Diversity & Outreach Columns ALA's Office for Diversity, Literacy and Outreach Services


On the Road with The American Dream Starts @ your library: Schaumburg Township District Library

by John Amundsen, OLOS Program Officer

The American Dream Starts @ your library blog header

Exclusive OLOS Columns Feature

On Friday, September 20th, the OLOS team had the honor of attending the third Naturalization Ceremony held at the Schaumburg Township District Library in Chicago's Northwest Suburbs.  STDL is a two-time recipient of The American Dream Starts @ your library, a grant initiative from the Dollar General Literacy Foundation and ALA geared towards the improvement and promotion of library service to English language learners in areas served by Dollar General stores.  In 2013, ALA selected 44 public libraries in 21 states to receive one-time grants of $5,000 to $15,000 to add or expand literacy services for the adult English language learners in their communities. This funding will help libraries build their print and digital ESL collections, increase computer access and raise the visibility of library services for immigrant populations.

The newest American Dream libraries join a cohort of 100 previously funded programs in Dollar General communities. These American Dream libraries built easily replicable programs, developed coalition-building strategies and provided annotated lists of proven resources for libraries across the country serving adult English language learners.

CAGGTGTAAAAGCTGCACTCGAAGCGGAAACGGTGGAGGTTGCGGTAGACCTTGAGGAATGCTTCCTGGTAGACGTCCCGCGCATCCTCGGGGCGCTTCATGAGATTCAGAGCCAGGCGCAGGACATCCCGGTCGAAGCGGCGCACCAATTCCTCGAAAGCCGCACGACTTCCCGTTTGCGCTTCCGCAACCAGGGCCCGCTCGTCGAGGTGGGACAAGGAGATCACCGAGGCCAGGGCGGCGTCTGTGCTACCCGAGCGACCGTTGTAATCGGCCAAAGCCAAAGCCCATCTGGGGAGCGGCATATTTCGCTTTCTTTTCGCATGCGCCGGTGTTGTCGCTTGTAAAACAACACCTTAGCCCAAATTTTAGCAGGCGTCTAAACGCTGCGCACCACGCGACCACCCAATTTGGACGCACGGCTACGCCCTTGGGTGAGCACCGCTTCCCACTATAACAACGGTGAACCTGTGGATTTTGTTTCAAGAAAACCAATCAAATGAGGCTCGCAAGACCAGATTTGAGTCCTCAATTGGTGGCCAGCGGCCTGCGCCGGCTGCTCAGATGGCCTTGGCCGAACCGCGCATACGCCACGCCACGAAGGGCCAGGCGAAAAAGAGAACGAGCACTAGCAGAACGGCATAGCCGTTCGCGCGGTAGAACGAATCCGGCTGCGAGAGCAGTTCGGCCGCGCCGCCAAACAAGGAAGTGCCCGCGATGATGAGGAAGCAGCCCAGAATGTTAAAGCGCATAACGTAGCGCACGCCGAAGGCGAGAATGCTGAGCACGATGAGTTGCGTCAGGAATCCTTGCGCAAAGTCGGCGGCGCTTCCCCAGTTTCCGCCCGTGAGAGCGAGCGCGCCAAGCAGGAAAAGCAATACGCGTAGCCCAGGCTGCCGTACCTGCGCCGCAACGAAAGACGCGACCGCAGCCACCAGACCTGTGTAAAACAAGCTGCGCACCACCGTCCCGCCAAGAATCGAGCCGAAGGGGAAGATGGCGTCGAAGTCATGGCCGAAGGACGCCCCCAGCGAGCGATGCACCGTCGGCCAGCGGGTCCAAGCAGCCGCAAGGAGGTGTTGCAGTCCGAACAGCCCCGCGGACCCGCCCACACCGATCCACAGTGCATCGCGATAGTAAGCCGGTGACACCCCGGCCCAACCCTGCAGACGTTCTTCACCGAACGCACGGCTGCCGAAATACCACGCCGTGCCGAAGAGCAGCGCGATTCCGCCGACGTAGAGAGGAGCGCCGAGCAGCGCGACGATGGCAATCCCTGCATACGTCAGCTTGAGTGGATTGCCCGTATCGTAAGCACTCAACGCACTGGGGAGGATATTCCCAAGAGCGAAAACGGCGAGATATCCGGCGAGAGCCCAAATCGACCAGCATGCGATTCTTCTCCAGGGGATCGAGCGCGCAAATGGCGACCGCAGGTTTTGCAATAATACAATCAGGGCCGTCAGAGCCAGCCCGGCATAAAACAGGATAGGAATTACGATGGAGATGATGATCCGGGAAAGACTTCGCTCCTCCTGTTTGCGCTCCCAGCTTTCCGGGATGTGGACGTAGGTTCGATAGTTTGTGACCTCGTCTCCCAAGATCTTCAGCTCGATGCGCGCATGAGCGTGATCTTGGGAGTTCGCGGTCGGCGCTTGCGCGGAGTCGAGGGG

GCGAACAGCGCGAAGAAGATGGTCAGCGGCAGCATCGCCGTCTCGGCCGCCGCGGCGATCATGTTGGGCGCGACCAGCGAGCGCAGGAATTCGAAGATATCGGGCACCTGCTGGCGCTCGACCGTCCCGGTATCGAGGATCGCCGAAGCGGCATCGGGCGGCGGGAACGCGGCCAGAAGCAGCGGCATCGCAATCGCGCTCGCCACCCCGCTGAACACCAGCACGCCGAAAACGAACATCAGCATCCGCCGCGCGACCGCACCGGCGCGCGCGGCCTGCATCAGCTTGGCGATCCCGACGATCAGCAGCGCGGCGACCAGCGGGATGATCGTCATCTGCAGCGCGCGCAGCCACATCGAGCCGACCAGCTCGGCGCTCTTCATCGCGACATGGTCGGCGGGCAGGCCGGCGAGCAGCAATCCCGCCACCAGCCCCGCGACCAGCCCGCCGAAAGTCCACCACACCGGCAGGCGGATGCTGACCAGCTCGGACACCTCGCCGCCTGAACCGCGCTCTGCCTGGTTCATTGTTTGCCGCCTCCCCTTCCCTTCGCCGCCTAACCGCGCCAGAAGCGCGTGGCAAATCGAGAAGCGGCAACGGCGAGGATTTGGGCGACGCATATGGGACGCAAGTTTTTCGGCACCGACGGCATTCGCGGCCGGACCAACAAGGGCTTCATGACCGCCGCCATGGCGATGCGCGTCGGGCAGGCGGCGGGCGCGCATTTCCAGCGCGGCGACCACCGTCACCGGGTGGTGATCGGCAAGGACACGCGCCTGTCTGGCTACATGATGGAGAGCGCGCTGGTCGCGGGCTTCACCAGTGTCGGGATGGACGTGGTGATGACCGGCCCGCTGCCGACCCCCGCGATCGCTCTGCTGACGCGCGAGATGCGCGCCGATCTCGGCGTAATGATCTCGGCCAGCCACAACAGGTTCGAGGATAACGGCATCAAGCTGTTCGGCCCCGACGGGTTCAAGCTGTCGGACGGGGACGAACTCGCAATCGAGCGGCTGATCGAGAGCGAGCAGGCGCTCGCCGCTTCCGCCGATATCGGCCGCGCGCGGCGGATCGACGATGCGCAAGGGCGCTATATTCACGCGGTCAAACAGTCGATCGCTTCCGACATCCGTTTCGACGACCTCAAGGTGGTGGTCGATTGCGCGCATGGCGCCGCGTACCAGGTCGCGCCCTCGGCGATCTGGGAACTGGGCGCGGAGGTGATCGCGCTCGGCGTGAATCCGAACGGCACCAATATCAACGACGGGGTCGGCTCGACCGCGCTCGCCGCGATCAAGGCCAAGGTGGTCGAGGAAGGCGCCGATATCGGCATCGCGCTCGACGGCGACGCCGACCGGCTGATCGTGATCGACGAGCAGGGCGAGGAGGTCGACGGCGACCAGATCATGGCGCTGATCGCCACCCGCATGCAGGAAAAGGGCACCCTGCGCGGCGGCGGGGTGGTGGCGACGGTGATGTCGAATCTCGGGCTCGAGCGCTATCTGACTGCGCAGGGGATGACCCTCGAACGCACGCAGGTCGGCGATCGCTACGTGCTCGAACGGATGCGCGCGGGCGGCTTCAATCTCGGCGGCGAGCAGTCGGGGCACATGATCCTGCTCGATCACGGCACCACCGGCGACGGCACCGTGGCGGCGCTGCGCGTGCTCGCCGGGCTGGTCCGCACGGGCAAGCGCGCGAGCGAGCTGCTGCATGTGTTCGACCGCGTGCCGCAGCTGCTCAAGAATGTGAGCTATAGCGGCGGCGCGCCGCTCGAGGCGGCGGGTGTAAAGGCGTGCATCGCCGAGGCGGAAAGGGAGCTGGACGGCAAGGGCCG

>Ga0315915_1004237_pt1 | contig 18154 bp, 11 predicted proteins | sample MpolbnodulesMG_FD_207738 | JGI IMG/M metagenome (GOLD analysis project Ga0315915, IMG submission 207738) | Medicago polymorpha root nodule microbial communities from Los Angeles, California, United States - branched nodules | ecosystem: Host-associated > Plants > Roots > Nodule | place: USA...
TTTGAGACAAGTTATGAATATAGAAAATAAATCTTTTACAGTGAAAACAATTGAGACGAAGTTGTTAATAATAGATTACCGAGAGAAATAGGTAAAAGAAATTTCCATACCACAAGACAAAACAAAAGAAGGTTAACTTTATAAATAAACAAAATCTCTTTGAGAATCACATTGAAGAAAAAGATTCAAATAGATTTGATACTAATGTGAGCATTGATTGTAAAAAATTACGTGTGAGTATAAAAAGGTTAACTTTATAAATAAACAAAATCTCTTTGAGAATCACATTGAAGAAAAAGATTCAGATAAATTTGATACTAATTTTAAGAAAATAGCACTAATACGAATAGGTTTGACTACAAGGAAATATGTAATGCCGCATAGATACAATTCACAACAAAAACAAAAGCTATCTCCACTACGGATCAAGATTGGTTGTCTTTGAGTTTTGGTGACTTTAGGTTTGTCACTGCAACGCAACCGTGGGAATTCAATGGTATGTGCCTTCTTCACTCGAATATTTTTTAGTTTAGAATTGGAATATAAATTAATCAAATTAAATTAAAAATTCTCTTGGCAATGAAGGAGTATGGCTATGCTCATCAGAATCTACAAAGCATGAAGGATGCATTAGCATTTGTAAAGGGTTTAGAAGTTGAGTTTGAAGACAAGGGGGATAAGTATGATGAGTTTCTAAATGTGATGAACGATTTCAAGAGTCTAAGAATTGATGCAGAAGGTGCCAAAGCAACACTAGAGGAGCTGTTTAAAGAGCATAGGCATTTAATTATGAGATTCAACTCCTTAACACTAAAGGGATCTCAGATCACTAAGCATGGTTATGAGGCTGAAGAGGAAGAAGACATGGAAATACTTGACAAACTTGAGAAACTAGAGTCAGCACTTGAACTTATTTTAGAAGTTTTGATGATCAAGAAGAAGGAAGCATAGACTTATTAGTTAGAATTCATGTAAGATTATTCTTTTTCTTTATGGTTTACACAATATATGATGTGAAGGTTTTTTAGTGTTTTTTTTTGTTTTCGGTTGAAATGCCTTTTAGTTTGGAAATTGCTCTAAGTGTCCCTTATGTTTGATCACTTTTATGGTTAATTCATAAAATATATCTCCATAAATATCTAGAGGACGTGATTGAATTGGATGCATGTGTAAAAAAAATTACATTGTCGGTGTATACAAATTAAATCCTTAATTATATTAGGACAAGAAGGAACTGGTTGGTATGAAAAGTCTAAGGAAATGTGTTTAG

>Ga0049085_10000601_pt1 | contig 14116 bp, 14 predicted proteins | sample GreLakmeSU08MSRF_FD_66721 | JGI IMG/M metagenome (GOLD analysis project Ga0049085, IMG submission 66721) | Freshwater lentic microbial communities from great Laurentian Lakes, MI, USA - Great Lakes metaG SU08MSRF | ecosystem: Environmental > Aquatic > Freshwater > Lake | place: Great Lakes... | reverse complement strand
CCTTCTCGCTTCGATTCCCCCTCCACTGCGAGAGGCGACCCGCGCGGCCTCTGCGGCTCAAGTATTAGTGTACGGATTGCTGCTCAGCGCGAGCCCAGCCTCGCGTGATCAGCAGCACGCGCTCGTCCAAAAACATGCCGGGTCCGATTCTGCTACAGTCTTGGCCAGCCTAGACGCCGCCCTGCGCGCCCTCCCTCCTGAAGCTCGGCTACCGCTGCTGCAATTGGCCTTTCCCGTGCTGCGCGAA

During our visit, Michelle, Zina, and I saw first hand the amazing things that STDL is doing for English language learners in their communities. Here's a video outlining our visit, as well as an overview of all the ELL services STDL provides, with literacy coordinator Pat Barch.

The American Dream Starts @ your library(r) is made possible through generous funding from the Dollar General Literacy Foundation. 



Community Workshop Series: An academic library, public libraries, and library school collaboration

Ellie Boote (left) and Dani Brecher (right) – Coordinators of the Community Workshop Series

By Amanda Foster, Carolina Academic Library Associate

University of North Carolina - Chapel Hill

Each Friday and Saturday morning, members of the Chapel Hill, Durham, and Carrboro communities make their way to their local public library to attend a computer or information literacy class put on by the Community Workshop Series (CWS). But before you think this is another case of traditional public library computer class offerings, keep reading to learn about the unique partnership that brought the CWS about.

The CWS was started in 2005 by a SILS graduate assistant working at The University of North Carolina at Chapel Hill’s Undergraduate Library. Since 2006, UNC University Libraries has funded a graduate assistant whose responsibilities include organizing the CWS. Current UNC SILS student, Ellie Boote, is the Coordinator of Community Workshops. Each week, she schedules a volunteer instructor and floaters to staff around three classes per week. Classes are offered throughout the Research Triangle at the Carrboro Cybrary, Chapel Hill Public Library and the Durham County Southwest Regional Library. Last year, 255 members of the community attended a class.